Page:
Last week's Panorama on bbc1 revealed hardening attitudes towards anti-social tenants by local-authority landlords. Surprisingly, most of the case studies involved inter-war and post-war traditional housing estates - you know: brick construction, gardens, proper front doors and pitched roofs. A far cry from the blocks of flats so heavily criticised by Alice Coleman.
Entitled 'Nicking the Neighbours', the documentary showed a series of families who were first warned, and then evicted, because of neighbours' complaints - albeit that the tenants were not always themselves directly responsible for the circumstances leading to their evictions.
In one case, threatening behaviour towards neighbours by a single mother's boyfriend led to council action. In another, the serious misbehaviour of young children 'justified' the eviction of an entire family. A third tenant was filmed leaving prison following a custodial sentence for abusive behaviour imposed through a council's civil law action (where the onus of proof is less, and conviction easier). Met by his innocent wife, the 'ex-convict' learned that they had also been evicted from their home.
We have of course long operated in the belief that people have a right to homes (surely the mark of a civilised society), just as they have a right to jobs. Such socially responsible attitudes were born of the work of Victorian philanthropists responding to the appalling overcrowded and unhealthy conditions suffered by the poor and, in particular, their children. In consequence the twentieth century saw major developments in social housing: 'homes for heroes' in the period immediately after the First World War, followed after the Second World War by more ambitious projects, which, of course, included a large proportion of medium- and high-rise developments.
When serious problems began to emerge with such stock (albeit mainly evident in municipal flats and their common areas), it was increasingly the architecture that took the rap. In some ways this was right, as a combination of poor design and poor construction had produced multiple conditions of failure. But I have always thought that outright condemnation of these schemes and the consequent shift to owner-occupation and 'traditional' housing forms was far too simplistic a response. Complex inter-relationships of allocation, economics, management, maintenance, design and tenure need careful consideration as each, in varying proportions, can contribute to any particular project's failure. The consequent problems that materialise in terms of public perception of a given 'housing' type, or anti-social behaviour, raise serious questions which architects, along with the other professionals and agencies involved in housing, should consider.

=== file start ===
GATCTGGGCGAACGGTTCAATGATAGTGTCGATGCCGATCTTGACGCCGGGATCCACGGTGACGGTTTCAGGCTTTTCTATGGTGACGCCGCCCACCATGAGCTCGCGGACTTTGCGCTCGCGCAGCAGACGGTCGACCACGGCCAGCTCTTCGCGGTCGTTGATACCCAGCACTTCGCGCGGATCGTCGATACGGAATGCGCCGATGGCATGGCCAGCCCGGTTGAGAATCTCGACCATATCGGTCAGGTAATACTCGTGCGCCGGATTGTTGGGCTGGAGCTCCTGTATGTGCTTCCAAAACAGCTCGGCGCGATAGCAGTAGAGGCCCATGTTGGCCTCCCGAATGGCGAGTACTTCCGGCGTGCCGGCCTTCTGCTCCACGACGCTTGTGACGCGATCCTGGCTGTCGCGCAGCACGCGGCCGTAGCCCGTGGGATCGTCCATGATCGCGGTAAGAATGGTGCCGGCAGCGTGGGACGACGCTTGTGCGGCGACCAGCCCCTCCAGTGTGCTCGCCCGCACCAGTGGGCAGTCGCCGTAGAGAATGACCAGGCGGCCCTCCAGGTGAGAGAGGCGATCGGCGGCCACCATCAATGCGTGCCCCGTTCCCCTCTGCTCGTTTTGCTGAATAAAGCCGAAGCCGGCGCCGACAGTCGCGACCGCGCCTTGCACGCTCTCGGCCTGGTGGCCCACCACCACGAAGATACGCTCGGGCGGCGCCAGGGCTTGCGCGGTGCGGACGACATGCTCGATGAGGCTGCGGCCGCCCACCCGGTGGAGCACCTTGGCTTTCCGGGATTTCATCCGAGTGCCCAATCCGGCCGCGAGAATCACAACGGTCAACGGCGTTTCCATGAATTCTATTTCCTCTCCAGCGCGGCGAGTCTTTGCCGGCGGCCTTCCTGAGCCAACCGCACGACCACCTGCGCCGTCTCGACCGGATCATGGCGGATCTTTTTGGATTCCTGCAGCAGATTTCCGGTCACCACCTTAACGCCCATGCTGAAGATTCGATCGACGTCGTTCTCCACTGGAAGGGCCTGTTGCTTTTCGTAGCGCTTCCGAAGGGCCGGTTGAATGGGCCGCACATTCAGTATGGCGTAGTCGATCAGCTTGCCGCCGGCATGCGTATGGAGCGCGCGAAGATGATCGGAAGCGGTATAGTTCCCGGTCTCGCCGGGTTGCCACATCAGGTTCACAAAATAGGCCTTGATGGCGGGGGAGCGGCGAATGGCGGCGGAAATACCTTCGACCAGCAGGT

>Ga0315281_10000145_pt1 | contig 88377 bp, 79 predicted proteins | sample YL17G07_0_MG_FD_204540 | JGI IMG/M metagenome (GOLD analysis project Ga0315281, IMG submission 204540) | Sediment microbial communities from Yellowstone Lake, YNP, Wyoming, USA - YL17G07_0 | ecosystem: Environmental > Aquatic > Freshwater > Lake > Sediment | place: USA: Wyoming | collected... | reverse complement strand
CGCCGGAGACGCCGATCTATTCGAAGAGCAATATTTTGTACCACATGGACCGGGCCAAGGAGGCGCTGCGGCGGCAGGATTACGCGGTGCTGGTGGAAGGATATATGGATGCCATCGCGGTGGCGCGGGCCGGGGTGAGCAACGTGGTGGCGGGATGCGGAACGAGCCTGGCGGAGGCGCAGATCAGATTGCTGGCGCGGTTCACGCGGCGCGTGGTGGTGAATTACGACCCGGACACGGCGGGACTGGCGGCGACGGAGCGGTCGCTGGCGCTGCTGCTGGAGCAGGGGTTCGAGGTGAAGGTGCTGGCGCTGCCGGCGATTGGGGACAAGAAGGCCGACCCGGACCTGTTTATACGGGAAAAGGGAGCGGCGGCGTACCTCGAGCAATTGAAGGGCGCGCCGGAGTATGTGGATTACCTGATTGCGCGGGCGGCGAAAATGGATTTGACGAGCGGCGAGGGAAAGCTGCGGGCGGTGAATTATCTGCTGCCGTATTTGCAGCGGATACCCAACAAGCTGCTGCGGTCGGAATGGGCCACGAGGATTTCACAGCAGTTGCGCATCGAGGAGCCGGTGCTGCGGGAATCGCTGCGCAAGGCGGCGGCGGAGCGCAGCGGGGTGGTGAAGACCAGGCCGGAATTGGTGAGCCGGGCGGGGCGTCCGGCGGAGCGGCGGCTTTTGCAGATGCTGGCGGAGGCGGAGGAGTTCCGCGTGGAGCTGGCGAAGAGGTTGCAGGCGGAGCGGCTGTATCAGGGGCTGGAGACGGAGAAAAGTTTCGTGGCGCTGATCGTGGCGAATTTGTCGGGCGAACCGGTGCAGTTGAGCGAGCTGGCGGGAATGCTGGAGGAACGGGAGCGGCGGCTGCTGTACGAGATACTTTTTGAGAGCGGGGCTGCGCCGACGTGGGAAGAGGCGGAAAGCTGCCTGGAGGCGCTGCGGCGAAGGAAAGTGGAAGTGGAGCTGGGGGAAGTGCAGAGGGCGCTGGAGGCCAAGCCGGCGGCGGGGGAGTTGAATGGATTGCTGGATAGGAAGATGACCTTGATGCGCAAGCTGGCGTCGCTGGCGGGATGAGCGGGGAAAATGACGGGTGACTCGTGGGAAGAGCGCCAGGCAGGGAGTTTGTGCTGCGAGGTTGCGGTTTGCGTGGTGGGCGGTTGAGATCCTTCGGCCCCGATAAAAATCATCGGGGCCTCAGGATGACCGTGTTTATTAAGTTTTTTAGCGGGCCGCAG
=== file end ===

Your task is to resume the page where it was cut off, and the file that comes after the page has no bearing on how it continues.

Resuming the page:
Sadly, in an age where collectivism and community are out and privatisation and individualism are in, there is still too little attention being given to researching and understanding the root causes of housing problems - particularly on the large municipal estates and within the inner cities.
At one level the new approach shown on the Panorama programme, whereby responsible and appropriate standards of behaviour are in effect demanded by the council as landlord, seems to be justified and long overdue. Why should decent tenants' lives be ruined by irresponsible neighbours? But sadly, evictions merely shift the problems elsewhere: for some that may be good news but as a society we have to face a bigger problem: people must be taught and even conditioned to live together - or is that going too far?